2 Your Health: Did someone sneeze?

Tracy Cook, NP-C

If you have lived in Texas very long, you know allergy season is upon us. The weather goes from hot to cold to windy and the trees and plants are coming back to life, along with those pesky allergens that come with them. The most common spring allergens are pollen from oak trees, as well as cottonwood, elm, ash and pecan. As the summer season comes, we typically react to grasses, Bermuda, Sweet Vernal and Timothy grass.

What is allergic rhinitis (allergies)? It is a symptomatic disorder of the nose induced after exposure to allergens via IgE-mediated hypersensitivity reactions, which are characterized by four cardinal symptoms of watery nose, nasal obstruction, nasal itching and sneezing. Allergic rhinitis affects approximately 30% of adults and 40% of children. The symptoms can be from mild to moderate-severe and can be intermittent or persistent.

What can you do to reduce allergies and allergy symptoms? Try sweeping your floor vs vacuuming. Vacuuming can spread more allergens. Over the counter allergy medication can help, like Zyrtec, Claritin or Allegra. We also have nasal sprays over the counter such as Flonase and Nasacort. These have corticosteroids in them which can decrease inflammation while protecting from allergens. You can also clean your nasal and sinus passages with a variety of over the counter products such as a nettie pot, saline rinse and nasal lavage systems. This can help clear away allergens, so your body does not react as much if allergens are continually in contact with nasal passages.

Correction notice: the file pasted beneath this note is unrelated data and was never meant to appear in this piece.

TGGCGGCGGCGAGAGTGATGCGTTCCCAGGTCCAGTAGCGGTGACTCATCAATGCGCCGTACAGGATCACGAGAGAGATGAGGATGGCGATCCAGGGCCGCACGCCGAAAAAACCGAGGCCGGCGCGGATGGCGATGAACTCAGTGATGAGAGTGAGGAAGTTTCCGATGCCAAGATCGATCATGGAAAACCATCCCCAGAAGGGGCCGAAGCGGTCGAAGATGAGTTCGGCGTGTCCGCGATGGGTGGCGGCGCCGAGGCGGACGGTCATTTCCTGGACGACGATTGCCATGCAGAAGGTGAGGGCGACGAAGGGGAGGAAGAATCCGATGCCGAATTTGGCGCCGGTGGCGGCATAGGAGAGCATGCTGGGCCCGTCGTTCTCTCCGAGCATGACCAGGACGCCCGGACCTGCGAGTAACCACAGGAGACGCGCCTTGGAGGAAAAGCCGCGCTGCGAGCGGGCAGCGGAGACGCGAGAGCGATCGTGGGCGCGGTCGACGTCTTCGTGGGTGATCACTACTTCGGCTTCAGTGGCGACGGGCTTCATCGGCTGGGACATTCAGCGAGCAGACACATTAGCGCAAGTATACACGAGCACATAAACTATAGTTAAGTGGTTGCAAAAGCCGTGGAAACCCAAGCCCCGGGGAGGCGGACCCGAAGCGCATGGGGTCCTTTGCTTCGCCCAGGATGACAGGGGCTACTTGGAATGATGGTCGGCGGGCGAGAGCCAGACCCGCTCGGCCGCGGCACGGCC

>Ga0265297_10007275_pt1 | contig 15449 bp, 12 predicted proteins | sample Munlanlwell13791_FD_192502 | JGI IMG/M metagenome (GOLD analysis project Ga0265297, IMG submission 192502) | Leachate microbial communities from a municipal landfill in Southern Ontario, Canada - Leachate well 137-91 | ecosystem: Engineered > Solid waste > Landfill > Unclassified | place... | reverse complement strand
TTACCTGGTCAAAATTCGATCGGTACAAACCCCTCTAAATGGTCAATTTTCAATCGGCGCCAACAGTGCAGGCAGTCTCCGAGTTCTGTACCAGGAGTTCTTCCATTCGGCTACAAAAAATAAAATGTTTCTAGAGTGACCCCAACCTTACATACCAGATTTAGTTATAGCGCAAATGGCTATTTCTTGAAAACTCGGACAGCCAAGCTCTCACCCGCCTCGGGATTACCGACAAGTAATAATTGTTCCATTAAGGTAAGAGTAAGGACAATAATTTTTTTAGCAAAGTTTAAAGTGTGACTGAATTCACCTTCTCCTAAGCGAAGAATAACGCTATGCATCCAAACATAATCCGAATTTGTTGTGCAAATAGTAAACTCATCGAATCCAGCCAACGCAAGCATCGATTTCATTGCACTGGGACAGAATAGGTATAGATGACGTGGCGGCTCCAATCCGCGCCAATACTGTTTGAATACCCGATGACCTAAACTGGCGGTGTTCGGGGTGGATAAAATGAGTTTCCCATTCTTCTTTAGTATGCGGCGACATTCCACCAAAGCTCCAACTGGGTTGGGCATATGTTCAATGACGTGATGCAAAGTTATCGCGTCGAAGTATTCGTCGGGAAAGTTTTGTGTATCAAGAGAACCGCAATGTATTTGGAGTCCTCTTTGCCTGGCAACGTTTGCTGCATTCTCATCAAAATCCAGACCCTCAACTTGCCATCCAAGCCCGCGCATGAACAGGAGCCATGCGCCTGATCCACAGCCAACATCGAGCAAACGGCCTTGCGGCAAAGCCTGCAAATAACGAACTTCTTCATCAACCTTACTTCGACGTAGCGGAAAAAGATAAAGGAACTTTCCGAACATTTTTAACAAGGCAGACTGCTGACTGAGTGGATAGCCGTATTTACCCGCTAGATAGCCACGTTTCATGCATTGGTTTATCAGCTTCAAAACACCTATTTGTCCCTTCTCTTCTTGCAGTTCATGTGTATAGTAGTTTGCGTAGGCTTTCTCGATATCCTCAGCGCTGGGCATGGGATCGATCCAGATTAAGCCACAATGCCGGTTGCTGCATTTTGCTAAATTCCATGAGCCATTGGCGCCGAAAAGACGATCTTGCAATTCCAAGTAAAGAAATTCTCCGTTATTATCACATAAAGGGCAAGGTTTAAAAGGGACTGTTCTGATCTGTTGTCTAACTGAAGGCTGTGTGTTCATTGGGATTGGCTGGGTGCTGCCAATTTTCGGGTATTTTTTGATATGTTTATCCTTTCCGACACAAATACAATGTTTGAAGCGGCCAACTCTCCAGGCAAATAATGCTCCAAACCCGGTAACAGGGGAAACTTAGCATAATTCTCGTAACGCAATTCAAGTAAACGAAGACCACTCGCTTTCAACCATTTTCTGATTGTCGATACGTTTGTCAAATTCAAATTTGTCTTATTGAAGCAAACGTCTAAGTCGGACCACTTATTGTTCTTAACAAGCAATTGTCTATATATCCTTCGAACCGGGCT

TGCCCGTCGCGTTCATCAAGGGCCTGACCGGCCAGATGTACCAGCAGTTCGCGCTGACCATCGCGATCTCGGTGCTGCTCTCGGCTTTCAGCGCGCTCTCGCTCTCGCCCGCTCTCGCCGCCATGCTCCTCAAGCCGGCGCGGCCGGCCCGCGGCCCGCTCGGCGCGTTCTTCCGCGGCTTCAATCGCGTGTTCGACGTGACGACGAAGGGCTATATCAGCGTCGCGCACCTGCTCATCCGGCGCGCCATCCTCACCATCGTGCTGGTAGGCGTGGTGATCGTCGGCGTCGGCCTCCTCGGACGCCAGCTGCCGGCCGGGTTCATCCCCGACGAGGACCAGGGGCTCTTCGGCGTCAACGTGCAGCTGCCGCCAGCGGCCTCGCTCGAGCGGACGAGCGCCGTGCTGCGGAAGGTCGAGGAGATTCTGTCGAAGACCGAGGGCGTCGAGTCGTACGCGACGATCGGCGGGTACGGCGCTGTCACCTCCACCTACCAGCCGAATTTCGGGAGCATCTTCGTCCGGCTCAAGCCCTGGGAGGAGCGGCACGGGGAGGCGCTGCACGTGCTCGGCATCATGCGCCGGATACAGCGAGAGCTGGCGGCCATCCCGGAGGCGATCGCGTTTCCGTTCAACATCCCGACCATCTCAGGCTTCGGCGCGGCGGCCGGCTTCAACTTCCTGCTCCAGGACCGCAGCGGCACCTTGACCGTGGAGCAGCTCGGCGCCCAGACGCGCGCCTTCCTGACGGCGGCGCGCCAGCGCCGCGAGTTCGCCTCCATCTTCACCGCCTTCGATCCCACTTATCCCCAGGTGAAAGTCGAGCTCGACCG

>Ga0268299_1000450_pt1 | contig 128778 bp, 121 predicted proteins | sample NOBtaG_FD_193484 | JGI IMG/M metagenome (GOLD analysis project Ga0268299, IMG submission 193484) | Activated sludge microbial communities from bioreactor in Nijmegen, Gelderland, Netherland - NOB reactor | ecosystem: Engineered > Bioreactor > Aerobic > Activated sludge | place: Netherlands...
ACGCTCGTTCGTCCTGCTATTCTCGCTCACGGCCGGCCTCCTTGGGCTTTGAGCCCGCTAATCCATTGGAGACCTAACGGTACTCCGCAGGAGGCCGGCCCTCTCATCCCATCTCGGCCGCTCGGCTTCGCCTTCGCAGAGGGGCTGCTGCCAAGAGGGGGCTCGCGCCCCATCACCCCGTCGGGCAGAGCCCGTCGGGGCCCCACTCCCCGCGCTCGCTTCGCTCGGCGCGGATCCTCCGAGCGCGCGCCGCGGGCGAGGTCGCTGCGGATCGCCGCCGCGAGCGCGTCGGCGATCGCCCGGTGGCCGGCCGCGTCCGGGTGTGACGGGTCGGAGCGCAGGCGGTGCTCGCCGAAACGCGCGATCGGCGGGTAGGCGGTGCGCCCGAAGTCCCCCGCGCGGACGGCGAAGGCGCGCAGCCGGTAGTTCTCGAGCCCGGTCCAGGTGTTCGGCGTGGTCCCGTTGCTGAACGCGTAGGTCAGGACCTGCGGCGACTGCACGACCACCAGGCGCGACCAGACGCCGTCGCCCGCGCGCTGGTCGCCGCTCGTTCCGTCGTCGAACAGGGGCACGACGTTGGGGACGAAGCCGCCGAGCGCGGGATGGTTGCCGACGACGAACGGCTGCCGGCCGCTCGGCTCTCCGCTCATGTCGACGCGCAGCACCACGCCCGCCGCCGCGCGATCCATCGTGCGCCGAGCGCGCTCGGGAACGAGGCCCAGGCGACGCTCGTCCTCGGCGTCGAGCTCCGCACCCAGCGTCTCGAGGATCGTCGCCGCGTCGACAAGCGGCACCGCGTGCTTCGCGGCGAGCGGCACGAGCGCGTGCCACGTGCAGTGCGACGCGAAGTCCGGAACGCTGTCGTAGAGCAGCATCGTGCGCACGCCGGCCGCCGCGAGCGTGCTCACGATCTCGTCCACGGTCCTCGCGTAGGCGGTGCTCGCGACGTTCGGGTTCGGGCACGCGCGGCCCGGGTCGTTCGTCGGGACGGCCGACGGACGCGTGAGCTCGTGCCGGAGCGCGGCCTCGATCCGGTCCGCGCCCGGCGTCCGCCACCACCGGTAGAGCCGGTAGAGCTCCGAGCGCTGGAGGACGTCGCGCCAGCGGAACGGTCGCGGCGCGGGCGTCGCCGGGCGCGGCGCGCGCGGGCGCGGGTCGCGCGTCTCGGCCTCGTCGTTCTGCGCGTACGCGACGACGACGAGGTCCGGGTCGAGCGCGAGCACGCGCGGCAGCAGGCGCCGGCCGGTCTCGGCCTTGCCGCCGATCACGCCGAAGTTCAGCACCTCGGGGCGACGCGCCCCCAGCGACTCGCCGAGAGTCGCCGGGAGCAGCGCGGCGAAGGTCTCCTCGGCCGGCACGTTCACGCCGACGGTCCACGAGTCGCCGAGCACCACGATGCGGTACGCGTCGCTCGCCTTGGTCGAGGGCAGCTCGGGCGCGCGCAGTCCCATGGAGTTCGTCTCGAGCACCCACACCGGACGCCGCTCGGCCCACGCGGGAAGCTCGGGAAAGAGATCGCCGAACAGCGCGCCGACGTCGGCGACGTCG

If you are doing all these things and still have symptoms, then you need to talk to your health care provider for a systematic approach and regimen that can include Montelukast (Singulair), which effectively reduces nasal and eye symptoms and improves nasal obstruction. In combination with the over the counter medication this can reduce or prevent the exacerbation of seasonal or intermittent allergic rhinitis. Anti-Allergy injections, which can be a combination of corticosteroids and antihistamines that can significantly decrease symptoms quickly. Lastly, go to an allergy specialist for a workup to find out exactly what you are allergic to and medication that is specific for your allergies.

The point is you don’t have to suffer from allergies. Find the right regimen for you and act before the season begins. Follow your regimen, get outside and enjoy the weather rather than worrying about allergies!

Tracy Cook is an Adult Nurse Practitioner who owns and operates a private medical practice: Adult Health Services and Argyle Medspa and Wellness Center, is a resident of Robson Ranch and a Living Well committee member. For any questions or more information please visit her website www.Argylemedspa.com.